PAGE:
• This paper presents results from the quantification of the three human failure events (HFEs) identified using the ATHEANA methodology as discussed in an earlier companion paper presented at this conference. Sections describe the quantification task, important basic events, and the results obtained from quantifying the three HFEs that were identified -- the first two of which were simulated at the Seabrook Station Simulator.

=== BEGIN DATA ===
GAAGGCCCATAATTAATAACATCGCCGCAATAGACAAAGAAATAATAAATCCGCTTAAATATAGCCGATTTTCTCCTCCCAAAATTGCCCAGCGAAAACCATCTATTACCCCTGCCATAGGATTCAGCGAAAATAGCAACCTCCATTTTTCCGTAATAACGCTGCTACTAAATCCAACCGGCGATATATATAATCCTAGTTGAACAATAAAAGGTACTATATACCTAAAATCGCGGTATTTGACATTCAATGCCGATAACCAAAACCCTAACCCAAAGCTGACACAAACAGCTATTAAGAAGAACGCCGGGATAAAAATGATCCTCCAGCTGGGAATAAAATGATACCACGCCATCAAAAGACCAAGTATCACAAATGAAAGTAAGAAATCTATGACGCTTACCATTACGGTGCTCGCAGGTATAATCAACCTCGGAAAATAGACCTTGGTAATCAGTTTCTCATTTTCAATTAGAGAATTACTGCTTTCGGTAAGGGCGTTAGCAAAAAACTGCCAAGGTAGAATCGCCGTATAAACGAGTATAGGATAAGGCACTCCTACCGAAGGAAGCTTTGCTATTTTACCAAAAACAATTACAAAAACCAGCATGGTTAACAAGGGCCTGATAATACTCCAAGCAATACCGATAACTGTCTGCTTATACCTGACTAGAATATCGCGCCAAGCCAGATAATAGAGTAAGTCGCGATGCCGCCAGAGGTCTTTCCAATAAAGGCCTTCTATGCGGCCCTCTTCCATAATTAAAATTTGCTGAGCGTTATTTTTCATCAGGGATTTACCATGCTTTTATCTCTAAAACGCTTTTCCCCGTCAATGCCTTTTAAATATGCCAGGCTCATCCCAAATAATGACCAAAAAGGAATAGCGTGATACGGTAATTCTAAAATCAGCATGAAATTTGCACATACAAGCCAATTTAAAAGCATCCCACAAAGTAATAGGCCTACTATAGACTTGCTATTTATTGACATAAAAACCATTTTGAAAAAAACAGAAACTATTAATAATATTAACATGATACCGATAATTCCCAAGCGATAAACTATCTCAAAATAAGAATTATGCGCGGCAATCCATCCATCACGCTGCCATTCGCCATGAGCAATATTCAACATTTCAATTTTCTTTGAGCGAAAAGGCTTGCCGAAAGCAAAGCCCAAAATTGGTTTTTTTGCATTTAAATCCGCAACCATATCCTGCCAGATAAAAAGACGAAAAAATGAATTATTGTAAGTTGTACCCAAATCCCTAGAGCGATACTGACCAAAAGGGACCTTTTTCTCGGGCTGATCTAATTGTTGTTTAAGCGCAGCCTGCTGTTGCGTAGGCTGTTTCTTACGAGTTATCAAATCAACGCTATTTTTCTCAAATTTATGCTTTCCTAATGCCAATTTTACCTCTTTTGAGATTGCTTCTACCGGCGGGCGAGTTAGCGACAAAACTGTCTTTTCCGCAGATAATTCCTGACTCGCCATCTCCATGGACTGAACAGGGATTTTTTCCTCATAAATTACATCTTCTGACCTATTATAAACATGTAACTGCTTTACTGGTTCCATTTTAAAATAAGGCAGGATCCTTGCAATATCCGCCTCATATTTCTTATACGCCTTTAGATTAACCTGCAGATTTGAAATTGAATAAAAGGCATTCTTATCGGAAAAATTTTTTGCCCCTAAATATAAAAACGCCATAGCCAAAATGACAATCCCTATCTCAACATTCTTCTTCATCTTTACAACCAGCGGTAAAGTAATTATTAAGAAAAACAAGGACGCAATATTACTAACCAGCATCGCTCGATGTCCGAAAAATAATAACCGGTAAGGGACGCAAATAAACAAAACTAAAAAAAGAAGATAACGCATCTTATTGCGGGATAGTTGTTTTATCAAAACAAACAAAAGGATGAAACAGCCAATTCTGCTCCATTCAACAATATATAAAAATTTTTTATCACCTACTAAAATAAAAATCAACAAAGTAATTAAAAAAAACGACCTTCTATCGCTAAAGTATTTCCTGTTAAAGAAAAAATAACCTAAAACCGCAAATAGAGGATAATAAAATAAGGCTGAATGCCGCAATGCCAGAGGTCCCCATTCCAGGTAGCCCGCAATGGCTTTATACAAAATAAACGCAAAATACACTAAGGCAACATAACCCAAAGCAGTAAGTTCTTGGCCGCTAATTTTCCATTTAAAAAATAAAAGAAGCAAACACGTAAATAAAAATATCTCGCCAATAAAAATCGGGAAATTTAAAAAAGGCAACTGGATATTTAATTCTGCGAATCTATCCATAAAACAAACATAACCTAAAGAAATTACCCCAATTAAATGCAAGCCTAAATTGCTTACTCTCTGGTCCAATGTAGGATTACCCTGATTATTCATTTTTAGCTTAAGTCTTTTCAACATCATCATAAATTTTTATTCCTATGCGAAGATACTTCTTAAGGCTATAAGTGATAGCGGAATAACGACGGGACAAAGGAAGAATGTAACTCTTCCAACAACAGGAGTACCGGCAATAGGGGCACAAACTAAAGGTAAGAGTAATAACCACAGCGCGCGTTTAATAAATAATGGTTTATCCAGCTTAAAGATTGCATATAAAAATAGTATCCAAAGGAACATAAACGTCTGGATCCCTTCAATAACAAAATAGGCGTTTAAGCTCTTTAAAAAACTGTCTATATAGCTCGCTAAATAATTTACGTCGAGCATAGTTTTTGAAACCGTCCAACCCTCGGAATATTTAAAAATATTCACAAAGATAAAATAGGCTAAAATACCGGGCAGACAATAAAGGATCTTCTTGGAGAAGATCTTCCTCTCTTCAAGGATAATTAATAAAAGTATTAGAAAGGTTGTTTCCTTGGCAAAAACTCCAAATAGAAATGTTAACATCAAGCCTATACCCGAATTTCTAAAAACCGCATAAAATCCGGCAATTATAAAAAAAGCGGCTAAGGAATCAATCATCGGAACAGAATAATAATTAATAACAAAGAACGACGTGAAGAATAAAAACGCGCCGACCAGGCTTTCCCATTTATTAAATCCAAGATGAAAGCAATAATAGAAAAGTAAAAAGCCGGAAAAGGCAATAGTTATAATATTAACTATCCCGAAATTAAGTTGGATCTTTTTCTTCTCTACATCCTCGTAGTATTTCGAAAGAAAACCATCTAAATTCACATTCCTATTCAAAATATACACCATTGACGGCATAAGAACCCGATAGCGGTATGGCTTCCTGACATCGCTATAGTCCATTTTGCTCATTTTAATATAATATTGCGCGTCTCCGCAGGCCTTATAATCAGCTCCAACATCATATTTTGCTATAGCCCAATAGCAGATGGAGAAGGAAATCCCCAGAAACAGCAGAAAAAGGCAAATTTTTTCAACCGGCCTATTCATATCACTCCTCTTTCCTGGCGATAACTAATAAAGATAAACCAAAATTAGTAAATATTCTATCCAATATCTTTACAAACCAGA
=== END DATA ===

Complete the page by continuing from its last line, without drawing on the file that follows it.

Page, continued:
• In May of 1998, a technical basis and implementation guidelines document for A Technique for Human Event Analysis (ATHEANA) was issued as a draft report for public comment (NUREG-1624). In conjunction with the release of the draft NUREG, a paper review of the method, its documentation, and the results of an initial test of the method was held over a two-day period in Seattle, Washington, in June of 1998. Four internationally-known and respected experts in human reliability analysis (HRA) were selected to serve as the peer reviewers and were paid for their services. In addition, approximately 20 other individuals withmore » an interest in HRA and ATHEANA also attended the peer review meeting and were invited to provide comments. The peer review team was asked to comment on any aspect of the method or the report in which improvements could be made and to discuss its strengths and weaknesses. All of the reviewers thought the ATEANA method had made significant contributions to the field of PRA/HRA, in particular by addressing the most important open questions and issues in HRA, by attempting to develop an integrated approach, and by developing a framework capable of identifying types of unsafe actions that generally have not been considered using existing methods. The reviewers had many concerns about specific aspects of the methodology and made many recommendations for ways to improve and extend the method, and to make its application more cost effective and useful to PRA in general. Details of the reviewers` comments and the ATHEANA team`s responses to specific criticisms will be discussed.« less